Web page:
History ETDs


Charles Dimke

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This thesis is an analysis of United States-Chilean relations, 1913 to 1918. Diplomatic contacts between the two powers provide an opportunity to investigate the impact of North America upon Chilean policy. Specifically, President Wilson's concept of Pan-Americanism contained in the 1913 to 1917 Pan-American Pact and negotiations concerning Chilean neutrality during the First World War emerge as focal points of this study.

United States diplomatic and economic intervention in Latin America resulted in an era of lingering Chilean doubt over Washington's intentions in the Southern Hemisphere. President Wilson was therefore faced with continued Chilean distrust and opposition early in his administration. Moving to create a new Latin interest in Pan-Americanism, Wilson attempted to change the direction of North American policy in Latin America. He proposed a joint agreement with Latin nations on mutual guaranty of sovereignty and territorial integrity. Negotiations were begun in 1913 to incorporate these ideas in a Pan-American Pact.

The proposed Pact included guarantees of territorial integrity, independence under a republican form of government, control of munitions, and mandatory settlement of disputes by arbitration. However, Chilean reaction to United States overtures was immediate and uncomplimentary. She did not believe that her sovereignty, neutrality, and delicate Tacna-Arica position could be maintained under such an agreement. Consequently, Chile embarked upon a program to undermine the Pact using her Ambassador to the United States. Eduardo Suarez-Mujica. At no time did the wily Ambassador strenuously object to the proposal, yet officials in Washington received constant setbacks due to his diplomatic machinations.

Chile relied upon a continental policy of "South Americanism" to combat Wilson's Pan-American proposal.

In 1915 she was a prime mover in the formulation of an A.B.C. regional pact in an effort to undermine the President's efforts at hemispheric unity. Latin Americans were suspicious of United States intentions, especially after the invasion of Mexico and repeated interventions in the Caribbean, and did not wish to come under the hegemony of the stronger power. An intricate strategy of delaying action therefore evolved which inevitably proved successful as the United States was drawn into World War I and Wilson reluctantly had to discontinue Pact negotiations.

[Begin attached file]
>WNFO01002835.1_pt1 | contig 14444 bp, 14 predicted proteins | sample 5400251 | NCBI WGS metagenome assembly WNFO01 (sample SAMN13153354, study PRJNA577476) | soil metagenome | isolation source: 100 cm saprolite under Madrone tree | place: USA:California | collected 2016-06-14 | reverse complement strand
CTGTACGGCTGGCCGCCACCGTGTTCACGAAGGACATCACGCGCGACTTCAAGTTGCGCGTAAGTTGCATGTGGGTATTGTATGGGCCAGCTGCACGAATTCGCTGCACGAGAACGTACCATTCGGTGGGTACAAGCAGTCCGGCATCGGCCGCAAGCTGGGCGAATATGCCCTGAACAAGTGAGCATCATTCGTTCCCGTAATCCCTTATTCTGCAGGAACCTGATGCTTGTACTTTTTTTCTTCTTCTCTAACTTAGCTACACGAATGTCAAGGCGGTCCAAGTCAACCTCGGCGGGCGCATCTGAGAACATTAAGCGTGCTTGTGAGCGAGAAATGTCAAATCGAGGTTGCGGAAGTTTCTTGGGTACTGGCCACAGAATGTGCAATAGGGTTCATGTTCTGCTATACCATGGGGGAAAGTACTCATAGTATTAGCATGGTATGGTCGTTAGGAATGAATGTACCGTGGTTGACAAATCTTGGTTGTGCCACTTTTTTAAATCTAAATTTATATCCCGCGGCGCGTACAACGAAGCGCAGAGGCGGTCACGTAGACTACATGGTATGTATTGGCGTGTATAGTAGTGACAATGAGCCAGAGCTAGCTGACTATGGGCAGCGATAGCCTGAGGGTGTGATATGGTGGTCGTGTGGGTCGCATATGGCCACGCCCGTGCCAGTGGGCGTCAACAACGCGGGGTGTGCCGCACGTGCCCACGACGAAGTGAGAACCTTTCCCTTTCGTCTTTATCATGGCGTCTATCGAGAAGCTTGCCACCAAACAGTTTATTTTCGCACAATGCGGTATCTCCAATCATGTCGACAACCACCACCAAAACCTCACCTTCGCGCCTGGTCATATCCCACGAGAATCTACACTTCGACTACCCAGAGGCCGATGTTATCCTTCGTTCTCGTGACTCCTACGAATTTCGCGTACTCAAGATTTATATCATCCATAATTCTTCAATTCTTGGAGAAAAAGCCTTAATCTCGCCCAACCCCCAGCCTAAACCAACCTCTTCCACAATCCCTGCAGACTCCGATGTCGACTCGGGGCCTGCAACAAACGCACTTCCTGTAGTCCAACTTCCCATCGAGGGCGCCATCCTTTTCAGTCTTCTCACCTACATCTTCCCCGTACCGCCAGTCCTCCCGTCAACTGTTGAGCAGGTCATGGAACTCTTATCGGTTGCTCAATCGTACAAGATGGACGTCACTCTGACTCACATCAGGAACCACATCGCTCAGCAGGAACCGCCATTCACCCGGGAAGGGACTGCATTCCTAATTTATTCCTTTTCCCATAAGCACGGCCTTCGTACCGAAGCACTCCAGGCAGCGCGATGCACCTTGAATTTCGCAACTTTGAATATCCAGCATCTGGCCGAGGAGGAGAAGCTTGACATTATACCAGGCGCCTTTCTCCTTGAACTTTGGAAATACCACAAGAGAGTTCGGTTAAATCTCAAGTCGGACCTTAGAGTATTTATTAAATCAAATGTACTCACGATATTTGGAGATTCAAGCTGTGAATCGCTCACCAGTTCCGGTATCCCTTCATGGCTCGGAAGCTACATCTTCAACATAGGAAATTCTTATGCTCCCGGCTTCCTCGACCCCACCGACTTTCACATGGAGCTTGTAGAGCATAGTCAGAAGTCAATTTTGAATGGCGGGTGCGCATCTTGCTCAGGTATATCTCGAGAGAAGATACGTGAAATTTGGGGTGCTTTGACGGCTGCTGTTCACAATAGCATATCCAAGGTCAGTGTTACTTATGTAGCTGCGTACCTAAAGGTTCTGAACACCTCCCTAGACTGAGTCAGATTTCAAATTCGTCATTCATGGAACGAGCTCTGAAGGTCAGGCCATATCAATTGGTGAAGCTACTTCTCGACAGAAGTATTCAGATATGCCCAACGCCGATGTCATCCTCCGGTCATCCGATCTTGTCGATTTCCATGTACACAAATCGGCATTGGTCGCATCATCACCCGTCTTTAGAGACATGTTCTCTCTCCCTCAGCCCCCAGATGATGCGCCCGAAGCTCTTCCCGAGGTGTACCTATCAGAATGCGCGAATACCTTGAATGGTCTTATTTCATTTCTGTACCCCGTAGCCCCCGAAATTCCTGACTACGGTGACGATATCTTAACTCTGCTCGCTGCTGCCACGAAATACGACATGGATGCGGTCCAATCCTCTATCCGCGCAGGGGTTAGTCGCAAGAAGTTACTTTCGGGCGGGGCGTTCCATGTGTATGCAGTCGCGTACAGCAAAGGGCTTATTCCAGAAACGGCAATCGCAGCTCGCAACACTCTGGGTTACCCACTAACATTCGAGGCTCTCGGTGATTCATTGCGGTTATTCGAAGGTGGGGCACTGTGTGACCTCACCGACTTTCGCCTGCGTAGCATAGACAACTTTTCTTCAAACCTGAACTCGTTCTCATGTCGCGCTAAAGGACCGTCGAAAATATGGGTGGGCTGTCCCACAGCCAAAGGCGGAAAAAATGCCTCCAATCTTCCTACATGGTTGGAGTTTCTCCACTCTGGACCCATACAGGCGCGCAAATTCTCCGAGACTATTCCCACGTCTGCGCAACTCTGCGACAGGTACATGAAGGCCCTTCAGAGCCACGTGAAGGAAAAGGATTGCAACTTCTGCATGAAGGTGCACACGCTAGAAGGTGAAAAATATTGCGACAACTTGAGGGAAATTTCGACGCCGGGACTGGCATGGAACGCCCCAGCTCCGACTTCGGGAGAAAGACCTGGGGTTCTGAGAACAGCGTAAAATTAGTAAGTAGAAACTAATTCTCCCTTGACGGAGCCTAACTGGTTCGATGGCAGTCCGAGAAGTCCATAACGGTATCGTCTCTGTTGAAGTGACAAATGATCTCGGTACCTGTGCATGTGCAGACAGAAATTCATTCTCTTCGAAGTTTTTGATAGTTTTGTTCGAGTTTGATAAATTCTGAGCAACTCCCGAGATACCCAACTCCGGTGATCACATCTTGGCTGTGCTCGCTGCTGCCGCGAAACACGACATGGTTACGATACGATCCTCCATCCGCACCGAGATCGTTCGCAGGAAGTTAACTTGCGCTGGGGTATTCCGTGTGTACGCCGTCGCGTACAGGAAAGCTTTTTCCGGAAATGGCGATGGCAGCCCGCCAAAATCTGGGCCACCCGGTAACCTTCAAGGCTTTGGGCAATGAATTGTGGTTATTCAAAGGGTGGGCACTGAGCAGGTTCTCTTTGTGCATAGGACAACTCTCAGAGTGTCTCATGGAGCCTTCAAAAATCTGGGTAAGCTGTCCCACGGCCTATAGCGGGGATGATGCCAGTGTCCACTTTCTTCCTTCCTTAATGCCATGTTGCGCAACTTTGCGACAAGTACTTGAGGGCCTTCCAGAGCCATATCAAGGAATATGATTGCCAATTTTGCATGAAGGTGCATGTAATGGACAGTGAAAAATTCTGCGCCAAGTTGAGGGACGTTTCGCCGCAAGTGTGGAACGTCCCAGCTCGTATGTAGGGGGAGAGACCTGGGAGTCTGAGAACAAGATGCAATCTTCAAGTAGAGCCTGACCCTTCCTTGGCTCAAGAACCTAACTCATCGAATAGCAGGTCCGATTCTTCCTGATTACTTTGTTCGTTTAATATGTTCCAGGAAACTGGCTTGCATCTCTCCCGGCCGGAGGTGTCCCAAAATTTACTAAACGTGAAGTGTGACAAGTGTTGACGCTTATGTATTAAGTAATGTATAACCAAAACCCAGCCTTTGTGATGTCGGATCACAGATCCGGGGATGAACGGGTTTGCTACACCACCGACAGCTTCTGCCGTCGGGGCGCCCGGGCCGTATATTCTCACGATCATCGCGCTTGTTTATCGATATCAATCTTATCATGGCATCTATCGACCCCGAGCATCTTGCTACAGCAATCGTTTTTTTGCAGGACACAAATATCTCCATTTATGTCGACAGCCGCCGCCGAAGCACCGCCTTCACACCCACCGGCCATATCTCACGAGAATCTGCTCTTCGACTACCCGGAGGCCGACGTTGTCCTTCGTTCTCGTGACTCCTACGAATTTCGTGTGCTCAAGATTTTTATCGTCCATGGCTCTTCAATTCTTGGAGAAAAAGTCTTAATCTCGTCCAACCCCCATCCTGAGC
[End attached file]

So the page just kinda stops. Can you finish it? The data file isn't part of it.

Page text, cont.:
The entrance of the United States 1nto the world conflict ln 1917 created a tense diplomatic situation between Washington and Santiago. Wilson was intent upon obtaining a severance of relations between Chile and Germany in order to confront the Central Powers with hemispheric solidarity and to forbid them access to the nitrate resources of Chile. However, that Latin American nation resolved to pursue neutrality and no amount of persuasion could entice her into abandoning neutrality.

Chilean concepts of national sovereignty and equal rights of nations aroused animosity in Washington. There was concern over the vital nitrate industry as the United States feared German business interests within Chile would seize control of that trade. A potentially explosive situation occurred when a total oil embargo against Chile, ordered in 1918, threatened to ruin profitable nitrate concerns. Coercion was therefore exerted by the United States both against Chile and German nitrate companies still engaged in production within that country. The oil embargo proved to be the most serious application of United States pressure against Chile during the war but trouble even extended to problems of interned German merchantmen, German propaganda, mooring rights at Valparaiso, and visits to Chile by the United States' South Atlantic Fleet.

Chilean foreign policy, 1913 to 1918, was of dual purpose. In relations with the United States, Chile endeavored to present a strong foreign policy favorable to her South American interests. Secondly, Chilean statesmen realized that to keep from becoming involved with North America in the spreading global conflict, the country would have to stand firmly on the principles of neutrality. Consequently, Chile was able to formulate and defend policies consistent with both her hemispheric and world interests.

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First Committee Member (Chair)

Ronald Howard Dolkart

Second Committee Member

Gerald David Nash

Third Committee Member

Winfield John Burggraaff



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